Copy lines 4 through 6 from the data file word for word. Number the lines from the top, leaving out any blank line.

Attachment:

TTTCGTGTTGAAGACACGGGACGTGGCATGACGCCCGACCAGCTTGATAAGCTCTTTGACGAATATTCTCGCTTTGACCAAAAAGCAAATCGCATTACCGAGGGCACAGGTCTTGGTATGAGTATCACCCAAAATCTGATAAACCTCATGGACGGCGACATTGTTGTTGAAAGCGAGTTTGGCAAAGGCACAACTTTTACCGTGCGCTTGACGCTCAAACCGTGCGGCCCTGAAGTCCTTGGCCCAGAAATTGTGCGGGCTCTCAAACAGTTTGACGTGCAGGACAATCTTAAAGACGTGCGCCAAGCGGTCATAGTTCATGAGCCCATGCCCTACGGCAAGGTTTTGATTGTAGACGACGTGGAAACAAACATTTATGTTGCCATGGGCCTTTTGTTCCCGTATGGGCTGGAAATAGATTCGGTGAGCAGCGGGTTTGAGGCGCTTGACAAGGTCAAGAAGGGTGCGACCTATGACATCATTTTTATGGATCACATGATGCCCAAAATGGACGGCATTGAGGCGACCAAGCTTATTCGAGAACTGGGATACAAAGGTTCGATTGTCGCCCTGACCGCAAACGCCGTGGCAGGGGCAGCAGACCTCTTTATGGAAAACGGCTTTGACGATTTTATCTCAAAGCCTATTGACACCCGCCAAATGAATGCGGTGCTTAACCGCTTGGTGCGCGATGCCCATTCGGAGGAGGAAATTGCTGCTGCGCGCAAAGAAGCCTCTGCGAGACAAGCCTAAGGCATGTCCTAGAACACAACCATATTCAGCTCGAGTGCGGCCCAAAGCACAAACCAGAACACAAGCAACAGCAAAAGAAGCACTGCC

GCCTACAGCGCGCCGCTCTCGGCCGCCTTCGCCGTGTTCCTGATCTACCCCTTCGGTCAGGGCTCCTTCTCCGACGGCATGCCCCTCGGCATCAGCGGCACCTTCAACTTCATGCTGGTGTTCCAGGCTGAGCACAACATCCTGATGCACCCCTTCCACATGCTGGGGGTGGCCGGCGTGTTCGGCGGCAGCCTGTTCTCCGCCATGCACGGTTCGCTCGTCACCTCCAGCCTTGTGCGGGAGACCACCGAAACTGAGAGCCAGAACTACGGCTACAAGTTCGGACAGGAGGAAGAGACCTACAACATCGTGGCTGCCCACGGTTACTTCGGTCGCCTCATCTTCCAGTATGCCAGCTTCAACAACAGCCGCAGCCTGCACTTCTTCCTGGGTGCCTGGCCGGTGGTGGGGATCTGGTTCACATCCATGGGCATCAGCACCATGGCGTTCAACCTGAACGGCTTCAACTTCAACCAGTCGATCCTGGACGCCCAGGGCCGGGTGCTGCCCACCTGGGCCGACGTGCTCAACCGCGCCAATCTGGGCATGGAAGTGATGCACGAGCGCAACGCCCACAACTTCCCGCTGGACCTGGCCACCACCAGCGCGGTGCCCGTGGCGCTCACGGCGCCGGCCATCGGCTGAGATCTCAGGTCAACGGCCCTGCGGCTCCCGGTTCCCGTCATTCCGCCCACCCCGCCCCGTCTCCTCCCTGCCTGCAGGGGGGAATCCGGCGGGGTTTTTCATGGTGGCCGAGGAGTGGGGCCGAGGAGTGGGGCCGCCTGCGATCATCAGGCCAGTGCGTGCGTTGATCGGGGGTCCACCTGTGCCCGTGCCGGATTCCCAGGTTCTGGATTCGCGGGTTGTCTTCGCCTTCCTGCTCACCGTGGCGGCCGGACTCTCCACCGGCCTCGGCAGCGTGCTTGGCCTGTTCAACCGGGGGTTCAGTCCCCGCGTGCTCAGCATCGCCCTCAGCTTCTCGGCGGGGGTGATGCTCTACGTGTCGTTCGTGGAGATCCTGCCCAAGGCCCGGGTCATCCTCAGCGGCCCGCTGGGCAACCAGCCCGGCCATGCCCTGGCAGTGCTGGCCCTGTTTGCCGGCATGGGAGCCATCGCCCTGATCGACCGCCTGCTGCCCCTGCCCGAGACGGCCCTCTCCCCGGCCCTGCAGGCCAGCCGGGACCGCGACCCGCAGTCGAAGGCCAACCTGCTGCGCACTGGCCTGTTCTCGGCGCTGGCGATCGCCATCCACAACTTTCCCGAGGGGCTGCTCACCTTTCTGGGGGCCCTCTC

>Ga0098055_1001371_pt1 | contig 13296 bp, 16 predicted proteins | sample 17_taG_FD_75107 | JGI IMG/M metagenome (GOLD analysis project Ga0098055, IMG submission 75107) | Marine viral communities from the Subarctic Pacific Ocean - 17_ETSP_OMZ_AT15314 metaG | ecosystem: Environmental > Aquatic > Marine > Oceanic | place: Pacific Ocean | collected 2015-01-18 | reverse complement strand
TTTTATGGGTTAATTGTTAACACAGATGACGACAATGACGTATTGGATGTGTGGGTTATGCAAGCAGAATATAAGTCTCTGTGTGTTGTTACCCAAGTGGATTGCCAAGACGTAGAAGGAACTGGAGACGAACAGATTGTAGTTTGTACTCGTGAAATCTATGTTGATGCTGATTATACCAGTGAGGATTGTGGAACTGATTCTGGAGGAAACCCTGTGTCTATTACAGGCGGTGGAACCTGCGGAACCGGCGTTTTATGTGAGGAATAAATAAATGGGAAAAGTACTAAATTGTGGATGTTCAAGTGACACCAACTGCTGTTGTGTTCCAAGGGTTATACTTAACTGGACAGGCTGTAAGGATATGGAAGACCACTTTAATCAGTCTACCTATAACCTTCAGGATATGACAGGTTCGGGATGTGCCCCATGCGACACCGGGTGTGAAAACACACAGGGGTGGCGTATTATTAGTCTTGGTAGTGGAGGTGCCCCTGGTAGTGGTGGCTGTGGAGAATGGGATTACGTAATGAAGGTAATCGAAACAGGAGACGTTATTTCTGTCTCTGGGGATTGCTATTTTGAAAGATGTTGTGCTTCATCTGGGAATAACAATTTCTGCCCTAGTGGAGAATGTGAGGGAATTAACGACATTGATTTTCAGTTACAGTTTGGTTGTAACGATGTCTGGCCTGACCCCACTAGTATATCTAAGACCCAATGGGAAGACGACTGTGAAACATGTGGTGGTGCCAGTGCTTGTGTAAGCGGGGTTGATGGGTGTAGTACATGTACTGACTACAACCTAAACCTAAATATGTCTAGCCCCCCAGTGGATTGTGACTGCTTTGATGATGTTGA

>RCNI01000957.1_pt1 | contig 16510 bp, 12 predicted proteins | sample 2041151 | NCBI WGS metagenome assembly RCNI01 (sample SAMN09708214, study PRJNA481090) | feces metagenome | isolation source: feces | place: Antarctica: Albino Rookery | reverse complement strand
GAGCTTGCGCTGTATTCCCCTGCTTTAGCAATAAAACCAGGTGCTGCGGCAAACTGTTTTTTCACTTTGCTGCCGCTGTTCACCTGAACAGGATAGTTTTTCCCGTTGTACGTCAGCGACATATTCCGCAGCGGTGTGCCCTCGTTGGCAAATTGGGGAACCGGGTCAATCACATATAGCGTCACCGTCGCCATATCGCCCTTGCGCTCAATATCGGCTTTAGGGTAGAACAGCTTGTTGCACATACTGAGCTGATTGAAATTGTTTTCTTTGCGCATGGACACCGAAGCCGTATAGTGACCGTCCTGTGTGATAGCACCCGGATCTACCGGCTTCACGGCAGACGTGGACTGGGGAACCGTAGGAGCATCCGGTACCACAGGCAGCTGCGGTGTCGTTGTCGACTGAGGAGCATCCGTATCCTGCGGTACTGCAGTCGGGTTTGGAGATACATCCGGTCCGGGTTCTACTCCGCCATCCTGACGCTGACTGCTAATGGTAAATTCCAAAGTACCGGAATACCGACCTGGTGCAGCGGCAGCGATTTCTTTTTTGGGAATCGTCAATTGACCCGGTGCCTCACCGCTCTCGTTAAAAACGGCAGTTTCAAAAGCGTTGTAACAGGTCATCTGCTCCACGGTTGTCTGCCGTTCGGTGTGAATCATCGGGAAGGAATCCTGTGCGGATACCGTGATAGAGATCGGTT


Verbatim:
TTTTATGGGTTAATTGTTAACACAGATGACGACAATGACGTATTGGATGTGTGGGTTATGCAAGCAGAATATAAGTCTCTGTGTGTTGTTACCCAAGTGGATTGCCAAGACGTAGAAGGAACTGGAGACGAACAGATTGTAGTTTGTACTCGTGAAATCTATGTTGATGCTGATTATACCAGTGAGGATTGTGGAACTGATTCTGGAGGAAACCCTGTGTCTATTACAGGCGGTGGAACCTGCGGAACCGGCGTTTTATGTGAGGAATAAATAAATGGGAAAAGTACTAAATTGTGGATGTTCAAGTGACACCAACTGCTGTTGTGTTCCAAGGGTTATACTTAACTGGACAGGCTGTAAGGATATGGAAGACCACTTTAATCAGTCTACCTATAACCTTCAGGATATGACAGGTTCGGGATGTGCCCCATGCGACACCGGGTGTGAAAACACACAGGGGTGGCGTATTATTAGTCTTGGTAGTGGAGGTGCCCCTGGTAGTGGTGGCTGTGGAGAATGGGATTACGTAATGAAGGTAATCGAAACAGGAGACGTTATTTCTGTCTCTGGGGATTGCTATTTTGAAAGATGTTGTGCTTCATCTGGGAATAACAATTTCTGCCCTAGTGGAGAATGTGAGGGAATTAACGACATTGATTTTCAGTTACAGTTTGGTTGTAACGATGTCTGGCCTGACCCCACTAGTATATCTAAGACCCAATGGGAAGACGACTGTGAAACATGTGGTGGTGCCAGTGCTTGTGTAAGCGGGGTTGATGGGTGTAGTACATGTACTGACTACAACCTAAACCTAAATATGTCTAGCCCCCCAGTGGATTGTGACTGCTTTGATGATGTTGA

>RCNI01000957.1_pt1 | contig 16510 bp, 12 predicted proteins | sample 2041151 | NCBI WGS metagenome assembly RCNI01 (sample SAMN09708214, study PRJNA481090) | feces metagenome | isolation source: feces | place: Antarctica: Albino Rookery | reverse complement strand
GAGCTTGCGCTGTATTCCCCTGCTTTAGCAATAAAACCAGGTGCTGCGGCAAACTGTTTTTTCACTTTGCTGCCGCTGTTCACCTGAACAGGATAGTTTTTCCCGTTGTACGTCAGCGACATATTCCGCAGCGGTGTGCCCTCGTTGGCAAATTGGGGAACCGGGTCAATCACATATAGCGTCACCGTCGCCATATCGCCCTTGCGCTCAATATCGGCTTTAGGGTAGAACAGCTTGTTGCACATACTGAGCTGATTGAAATTGTTTTCTTTGCGCATGGACACCGAAGCCGTATAGTGACCGTCCTGTGTGATAGCACCCGGATCTACCGGCTTCACGGCAGACGTGGACTGGGGAACCGTAGGAGCATCCGGTACCACAGGCAGCTGCGGTGTCGTTGTCGACTGAGGAGCATCCGTATCCTGCGGTACTGCAGTCGGGTTTGGAGATACATCCGGTCCGGGTTCTACTCCGCCATCCTGACGCTGACTGCTAATGGTAAATTCCAAAGTACCGGAATACCGACCTGGTGCAGCGGCAGCGATTTCTTTTTTGGGAATCGTCAATTGACCCGGTGCCTCACCGCTCTCGTTAAAAACGGCAGTTTCAAAAGCGTTGTAACAGGTCATCTGCTCCACGGTTGTCTGCCGTTCGGTGTGAATCATCGGGAAGGAATCCTGTGCGGATACCGTGATAGAGATCGGTT